If your job contributes to your illness, you may benefit from worker’s compensation. Generally, workers’ compensation is a benefit paid to employees when they get injured or sick at work. So if your job causes you a lot of stress or trauma, then your medical expenses may be covered by the worker’s compensation benefit. But it’s better to consult your local department of labor for more information on the extent and duration of coverage.
The federal authority assists people with disability through social security disability insurance (SSDI) and supplemental security income (SSI) programs. SSDI is for workers who pay social security taxes from their paycheck and have a disability. That means it’s a paid benefit since you have to contribute to qualify for payment.
On the other hand, SSI does not require you to work or contribute to the social security fund. Its eligibility depends on your income level, which must be low. To qualify for SSI, your disposable resources must be within the set limits. The more you earn, the lower the benefit you’re likely to receive. Some people may qualify for one of these programs, and others for both.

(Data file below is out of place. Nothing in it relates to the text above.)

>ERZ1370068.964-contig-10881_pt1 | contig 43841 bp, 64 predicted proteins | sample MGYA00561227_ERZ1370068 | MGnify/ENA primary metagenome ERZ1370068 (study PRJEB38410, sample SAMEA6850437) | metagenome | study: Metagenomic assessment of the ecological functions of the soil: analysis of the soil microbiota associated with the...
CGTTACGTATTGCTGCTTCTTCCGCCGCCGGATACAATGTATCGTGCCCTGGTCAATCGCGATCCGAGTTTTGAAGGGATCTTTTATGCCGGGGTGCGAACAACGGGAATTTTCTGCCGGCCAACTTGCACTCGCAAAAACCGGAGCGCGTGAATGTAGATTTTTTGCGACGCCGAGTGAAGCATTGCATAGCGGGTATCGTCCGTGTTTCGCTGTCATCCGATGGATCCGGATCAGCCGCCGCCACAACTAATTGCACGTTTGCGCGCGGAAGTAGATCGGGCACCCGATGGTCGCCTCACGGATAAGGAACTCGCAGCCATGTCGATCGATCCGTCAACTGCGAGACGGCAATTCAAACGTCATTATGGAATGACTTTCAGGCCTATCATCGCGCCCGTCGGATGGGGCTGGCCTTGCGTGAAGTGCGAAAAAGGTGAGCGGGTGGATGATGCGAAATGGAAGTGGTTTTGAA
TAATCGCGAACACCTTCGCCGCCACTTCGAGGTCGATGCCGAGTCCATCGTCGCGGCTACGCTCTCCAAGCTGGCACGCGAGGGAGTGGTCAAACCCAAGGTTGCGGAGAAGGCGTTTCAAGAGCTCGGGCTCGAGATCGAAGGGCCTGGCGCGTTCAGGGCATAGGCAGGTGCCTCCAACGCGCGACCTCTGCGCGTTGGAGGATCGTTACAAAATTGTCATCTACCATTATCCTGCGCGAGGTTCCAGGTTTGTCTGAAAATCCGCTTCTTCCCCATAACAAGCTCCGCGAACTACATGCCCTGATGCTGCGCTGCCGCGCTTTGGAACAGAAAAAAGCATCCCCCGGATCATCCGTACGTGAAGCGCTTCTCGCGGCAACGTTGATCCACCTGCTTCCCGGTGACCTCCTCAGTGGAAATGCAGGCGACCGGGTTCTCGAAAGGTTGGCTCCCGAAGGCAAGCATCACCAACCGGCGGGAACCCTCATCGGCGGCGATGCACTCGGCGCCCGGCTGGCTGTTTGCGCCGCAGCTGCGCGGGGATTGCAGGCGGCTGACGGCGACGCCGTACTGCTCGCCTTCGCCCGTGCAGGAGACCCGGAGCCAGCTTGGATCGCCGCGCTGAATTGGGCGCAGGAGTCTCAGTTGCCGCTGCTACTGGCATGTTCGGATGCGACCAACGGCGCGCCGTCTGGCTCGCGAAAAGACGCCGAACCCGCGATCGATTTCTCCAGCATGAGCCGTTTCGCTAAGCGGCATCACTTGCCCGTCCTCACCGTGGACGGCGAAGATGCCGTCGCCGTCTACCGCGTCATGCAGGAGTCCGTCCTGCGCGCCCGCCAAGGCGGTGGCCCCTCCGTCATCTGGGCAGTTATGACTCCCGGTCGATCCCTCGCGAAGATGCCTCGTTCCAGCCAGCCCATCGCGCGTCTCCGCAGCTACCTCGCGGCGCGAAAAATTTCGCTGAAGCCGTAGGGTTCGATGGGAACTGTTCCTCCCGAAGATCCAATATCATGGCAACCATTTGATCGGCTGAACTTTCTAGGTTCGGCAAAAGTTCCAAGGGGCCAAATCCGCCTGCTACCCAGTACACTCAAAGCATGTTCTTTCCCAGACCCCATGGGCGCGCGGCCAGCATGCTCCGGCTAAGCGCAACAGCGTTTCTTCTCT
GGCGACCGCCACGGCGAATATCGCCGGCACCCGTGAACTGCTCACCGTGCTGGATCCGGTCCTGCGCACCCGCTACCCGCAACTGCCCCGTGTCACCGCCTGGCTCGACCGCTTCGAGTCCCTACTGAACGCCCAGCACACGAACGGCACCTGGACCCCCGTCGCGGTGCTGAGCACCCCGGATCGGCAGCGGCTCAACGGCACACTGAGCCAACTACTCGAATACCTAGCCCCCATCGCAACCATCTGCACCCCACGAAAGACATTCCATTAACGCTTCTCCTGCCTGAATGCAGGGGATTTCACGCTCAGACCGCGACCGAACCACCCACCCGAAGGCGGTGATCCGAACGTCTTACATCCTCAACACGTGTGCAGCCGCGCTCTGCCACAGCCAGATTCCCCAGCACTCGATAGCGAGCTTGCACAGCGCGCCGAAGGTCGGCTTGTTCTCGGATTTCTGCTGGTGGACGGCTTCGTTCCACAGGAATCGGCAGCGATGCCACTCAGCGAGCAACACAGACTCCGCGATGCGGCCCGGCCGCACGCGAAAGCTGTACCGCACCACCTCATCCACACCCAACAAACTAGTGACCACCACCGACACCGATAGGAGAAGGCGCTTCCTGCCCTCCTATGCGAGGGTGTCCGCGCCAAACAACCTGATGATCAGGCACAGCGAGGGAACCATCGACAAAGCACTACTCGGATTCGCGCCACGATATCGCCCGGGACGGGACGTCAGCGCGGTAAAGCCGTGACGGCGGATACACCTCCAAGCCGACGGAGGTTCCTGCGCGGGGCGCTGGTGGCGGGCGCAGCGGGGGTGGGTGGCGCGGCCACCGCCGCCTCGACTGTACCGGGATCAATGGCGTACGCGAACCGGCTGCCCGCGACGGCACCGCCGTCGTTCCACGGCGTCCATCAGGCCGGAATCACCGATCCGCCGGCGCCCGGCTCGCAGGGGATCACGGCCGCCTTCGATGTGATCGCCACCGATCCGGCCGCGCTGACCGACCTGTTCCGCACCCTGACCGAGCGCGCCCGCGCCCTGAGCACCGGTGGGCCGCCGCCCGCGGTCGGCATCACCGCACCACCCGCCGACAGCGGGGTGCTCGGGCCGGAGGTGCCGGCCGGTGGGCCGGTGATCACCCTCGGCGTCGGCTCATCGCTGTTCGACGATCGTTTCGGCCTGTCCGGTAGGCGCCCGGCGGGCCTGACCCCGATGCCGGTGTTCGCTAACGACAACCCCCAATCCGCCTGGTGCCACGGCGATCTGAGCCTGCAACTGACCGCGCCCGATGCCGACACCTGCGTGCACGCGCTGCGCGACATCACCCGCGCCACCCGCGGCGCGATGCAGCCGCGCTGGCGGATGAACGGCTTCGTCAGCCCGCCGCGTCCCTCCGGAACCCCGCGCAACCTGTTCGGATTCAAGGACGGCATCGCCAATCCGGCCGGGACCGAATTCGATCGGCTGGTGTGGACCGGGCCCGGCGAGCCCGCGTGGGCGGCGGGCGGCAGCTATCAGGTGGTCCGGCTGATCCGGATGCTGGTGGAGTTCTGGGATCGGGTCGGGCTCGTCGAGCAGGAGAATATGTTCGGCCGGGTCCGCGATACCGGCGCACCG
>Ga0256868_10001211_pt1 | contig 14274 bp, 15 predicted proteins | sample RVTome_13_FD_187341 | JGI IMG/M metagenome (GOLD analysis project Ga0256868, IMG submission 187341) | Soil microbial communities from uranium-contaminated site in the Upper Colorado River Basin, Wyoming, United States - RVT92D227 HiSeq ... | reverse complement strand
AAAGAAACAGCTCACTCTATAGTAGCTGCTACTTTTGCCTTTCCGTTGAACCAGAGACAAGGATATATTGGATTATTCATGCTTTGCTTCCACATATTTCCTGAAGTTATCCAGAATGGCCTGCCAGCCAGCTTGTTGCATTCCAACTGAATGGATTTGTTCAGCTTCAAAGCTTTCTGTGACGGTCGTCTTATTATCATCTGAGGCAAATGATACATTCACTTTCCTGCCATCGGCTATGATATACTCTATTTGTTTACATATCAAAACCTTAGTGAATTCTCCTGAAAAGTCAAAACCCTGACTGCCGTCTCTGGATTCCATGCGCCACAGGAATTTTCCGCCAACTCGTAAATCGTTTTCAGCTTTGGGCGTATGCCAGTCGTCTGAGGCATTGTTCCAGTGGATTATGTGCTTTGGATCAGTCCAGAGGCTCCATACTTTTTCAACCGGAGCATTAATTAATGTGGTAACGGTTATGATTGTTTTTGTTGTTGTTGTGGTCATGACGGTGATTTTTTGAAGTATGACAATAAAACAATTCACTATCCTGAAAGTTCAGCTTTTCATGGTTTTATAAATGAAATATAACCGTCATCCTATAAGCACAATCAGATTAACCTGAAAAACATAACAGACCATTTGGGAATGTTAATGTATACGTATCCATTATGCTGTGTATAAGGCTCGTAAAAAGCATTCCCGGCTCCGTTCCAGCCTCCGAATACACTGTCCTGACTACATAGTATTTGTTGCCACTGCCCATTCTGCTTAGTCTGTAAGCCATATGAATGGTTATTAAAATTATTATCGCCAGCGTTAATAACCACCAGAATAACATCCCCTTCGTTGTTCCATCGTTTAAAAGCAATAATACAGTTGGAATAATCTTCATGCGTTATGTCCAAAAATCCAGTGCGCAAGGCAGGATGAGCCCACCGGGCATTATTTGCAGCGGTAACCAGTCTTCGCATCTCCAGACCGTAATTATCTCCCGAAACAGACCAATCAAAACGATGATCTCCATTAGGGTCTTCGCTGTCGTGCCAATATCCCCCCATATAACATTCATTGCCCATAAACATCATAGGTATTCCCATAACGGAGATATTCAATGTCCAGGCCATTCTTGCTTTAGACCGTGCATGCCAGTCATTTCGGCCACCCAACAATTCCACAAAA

For you to get SSDI or SSI benefits, you must have a disability that prevents you from working. Here, the first thing is to claim the benefit. Then, an assessment will follow to determine whether the level of your disability qualifies you for the payment.
If you contribute to SSDI, you’ll need to provide more information to determine your qualification. You must show that;
- You have worked for at least five years in the last ten years
- You can’t continue with your previous work
- Prove that your disability limits you from engaging in any other sustaining work
- Your disability will last for at least one year
Once you provide the required evidence, the SSID will determine whether you qualify and how much you can receive. The process can take longer, and sometimes, you may not be eligible on the first attempt. However, you can appeal the decision or get a well-versed lawyer to represent you.